Parallel Circuits

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Part 1: Fundamental Concepts: Parallel Circuits

The previous section discussed series circuits.  There is another common way to connect electrical components.  It is called a parallel connection.  When electrical components are connected in parallel, they are arranged so that all of the components are connected across the same two points in a circuit as shown in the following figure.  In this case, the tops of R1, R2 and R3 are connected to one point (the positive terminal of the voltage source) and the bottom of the resistors are all connected to another point (the negative terminal of the voltage source).

Schematic of three resistors in parallel.

Figure 1. Three resistors in parallel.

When dealing with a series circuit, we concerned ourselves with the voltage drops that appeared across the individual resistors due to the common current that was flowing through them.  In the parallel circuit shown in Figure 1, the voltage across each resistor is the same.  The current flow through each leg, or branch, of the circuit is what we are interested in.

To help sort this out, the figure below is the same as Figure 2, with additional annotation added to label the paths where the current will flow.

Schematic of three resistors in parallel with the branch currents labeled.

Figure 1. Three resistors in parallel with current flow labeled.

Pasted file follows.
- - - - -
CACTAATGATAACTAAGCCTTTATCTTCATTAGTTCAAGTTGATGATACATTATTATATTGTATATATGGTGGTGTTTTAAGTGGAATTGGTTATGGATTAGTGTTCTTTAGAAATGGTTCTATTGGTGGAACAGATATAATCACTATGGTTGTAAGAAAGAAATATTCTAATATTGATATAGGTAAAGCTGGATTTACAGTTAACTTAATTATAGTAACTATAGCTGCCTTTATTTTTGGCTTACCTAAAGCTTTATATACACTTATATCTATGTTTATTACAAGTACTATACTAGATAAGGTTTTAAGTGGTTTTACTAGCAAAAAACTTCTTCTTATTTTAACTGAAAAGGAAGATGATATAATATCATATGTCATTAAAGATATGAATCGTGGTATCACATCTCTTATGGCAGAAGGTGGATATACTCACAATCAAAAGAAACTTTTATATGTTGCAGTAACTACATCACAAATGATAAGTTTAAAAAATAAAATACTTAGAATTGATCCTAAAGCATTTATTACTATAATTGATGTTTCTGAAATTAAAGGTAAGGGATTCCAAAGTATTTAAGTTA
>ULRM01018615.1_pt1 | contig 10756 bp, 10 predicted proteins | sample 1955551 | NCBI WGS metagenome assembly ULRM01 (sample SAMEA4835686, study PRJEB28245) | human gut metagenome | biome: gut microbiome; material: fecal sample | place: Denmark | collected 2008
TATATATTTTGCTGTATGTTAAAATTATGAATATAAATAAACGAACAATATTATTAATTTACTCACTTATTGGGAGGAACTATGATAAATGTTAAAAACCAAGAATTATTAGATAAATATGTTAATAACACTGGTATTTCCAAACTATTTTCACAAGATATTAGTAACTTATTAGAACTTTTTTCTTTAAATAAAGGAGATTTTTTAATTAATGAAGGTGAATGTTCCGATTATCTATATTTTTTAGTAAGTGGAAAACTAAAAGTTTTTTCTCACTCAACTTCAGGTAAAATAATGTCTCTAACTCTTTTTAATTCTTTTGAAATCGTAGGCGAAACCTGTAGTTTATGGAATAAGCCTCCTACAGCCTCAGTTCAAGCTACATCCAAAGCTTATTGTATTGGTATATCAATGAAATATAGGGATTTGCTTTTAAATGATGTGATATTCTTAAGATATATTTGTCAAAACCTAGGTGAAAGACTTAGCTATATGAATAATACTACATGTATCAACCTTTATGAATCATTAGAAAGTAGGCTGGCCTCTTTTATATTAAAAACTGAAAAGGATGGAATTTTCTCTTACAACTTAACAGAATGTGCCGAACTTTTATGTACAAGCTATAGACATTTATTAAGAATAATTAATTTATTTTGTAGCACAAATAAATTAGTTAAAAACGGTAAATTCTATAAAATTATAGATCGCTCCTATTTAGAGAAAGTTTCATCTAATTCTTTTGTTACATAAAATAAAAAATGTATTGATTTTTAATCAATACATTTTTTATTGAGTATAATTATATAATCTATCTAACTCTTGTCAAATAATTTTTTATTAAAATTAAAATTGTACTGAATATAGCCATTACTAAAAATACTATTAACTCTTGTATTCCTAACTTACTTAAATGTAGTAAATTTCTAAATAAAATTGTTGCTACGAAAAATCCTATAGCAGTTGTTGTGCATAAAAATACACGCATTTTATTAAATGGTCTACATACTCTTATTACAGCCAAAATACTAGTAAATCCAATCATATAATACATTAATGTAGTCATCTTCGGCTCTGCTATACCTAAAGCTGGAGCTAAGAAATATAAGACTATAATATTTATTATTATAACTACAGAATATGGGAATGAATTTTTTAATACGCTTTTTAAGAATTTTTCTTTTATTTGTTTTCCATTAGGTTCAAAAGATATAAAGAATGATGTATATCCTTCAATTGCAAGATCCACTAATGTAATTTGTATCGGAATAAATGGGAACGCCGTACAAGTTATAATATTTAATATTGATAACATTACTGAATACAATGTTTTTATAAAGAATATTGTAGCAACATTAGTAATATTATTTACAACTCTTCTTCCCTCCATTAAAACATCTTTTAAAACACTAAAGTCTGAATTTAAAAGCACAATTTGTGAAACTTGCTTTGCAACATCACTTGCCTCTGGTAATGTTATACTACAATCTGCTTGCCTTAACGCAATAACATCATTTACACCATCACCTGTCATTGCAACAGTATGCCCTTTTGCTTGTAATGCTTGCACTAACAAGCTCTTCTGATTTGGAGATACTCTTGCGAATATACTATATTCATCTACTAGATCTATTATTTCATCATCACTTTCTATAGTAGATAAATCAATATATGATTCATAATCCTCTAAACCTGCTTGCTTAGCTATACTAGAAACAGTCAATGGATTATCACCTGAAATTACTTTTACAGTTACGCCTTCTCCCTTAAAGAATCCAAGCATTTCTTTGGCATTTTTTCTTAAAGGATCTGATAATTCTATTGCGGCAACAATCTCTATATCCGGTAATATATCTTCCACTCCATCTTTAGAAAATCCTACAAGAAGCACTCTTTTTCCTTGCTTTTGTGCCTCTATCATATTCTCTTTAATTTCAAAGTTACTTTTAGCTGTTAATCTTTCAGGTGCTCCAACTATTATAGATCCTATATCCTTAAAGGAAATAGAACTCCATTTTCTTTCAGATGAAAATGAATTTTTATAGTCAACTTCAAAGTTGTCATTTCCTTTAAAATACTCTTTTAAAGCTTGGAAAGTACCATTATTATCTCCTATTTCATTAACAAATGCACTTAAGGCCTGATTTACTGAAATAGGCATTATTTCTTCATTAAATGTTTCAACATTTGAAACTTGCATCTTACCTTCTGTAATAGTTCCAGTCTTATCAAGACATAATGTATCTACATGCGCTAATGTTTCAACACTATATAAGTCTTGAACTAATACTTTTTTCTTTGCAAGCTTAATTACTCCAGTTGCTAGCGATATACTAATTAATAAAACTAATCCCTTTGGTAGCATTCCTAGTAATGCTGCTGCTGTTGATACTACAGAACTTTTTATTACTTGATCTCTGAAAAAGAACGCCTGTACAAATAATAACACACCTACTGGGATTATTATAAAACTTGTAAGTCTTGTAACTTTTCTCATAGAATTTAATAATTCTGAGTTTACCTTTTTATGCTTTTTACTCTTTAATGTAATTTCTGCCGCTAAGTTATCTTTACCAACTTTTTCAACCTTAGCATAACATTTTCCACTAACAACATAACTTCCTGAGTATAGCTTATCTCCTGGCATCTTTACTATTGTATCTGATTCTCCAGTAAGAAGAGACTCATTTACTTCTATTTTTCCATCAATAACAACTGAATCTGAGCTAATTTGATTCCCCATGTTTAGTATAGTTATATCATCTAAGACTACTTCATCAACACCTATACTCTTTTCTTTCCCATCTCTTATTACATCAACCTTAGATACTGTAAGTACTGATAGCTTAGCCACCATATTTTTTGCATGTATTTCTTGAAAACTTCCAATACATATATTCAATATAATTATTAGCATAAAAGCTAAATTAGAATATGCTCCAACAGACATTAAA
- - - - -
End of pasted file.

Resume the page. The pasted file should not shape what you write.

In Figure 2, the total amount of current flowing, Itotal, is shown both leaving and returning to the voltage source.  The three branch currents, one for each resistor, are shown as I1, I2, and I3.  Given that current cannot be created or destroyed,  Itotal = I1 + I2 + I3.  In other words, the current that leaves the voltage source is divided among the three legs of the circuit and then recombines as it returns to it.  The question then is, how does it divide?  Each branch’s current can be found by applying Ohm's law to that branch.  The total current can then be found by summing each branch current.

                        I = V / R                                ;Ohm's law

                        I1 = 6/100 = 0.06A                ;Put in V and R1

                        I2 = 6/200 = 0.03A                ;Put in V and R2

                        I1 = 6/300 = 0.02A                ;Put in V and R3

                        Itotal = 0.06 + 0.03 + 0.02    ;Sum branch currents

                        Itotal = 0.11A                        ;The total current

Knowing the total current flow into the the parallel group of resistors, as well as the voltage across the parallel group, we could find the equivalent resistance of the three parallel resistors by using Ohm’s Law.  This is discussed in the next section.

Key Concepts

• In a parallel circuit, the current into the parallel connected group divides between the branches.

• The amount of current in each branch can be found using Ohm’s Law.

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copyright © 2021 John Miskimins